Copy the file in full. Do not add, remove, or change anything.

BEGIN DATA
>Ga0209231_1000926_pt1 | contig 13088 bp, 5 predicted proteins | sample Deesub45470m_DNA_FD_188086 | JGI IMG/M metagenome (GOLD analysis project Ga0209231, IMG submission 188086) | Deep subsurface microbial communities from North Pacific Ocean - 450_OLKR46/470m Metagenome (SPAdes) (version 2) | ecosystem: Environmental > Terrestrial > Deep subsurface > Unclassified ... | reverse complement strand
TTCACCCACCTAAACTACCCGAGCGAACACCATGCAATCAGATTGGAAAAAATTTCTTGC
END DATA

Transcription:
>Ga0209231_1000926_pt1 | contig 13088 bp, 5 predicted proteins | sample Deesub45470m_DNA_FD_188086 | JGI IMG/M metagenome (GOLD analysis project Ga0209231, IMG submission 188086) | Deep subsurface microbial communities from North Pacific Ocean - 450_OLKR46/470m Metagenome (SPAdes) (version 2) | ecosystem: Environmental > Terrestrial > Deep subsurface > Unclassified ... | reverse complement strand
TTCACCCACCTAAACTACCCGAGCGAACACCATGCAATCAGATTGGAAAAAATTTCTTGC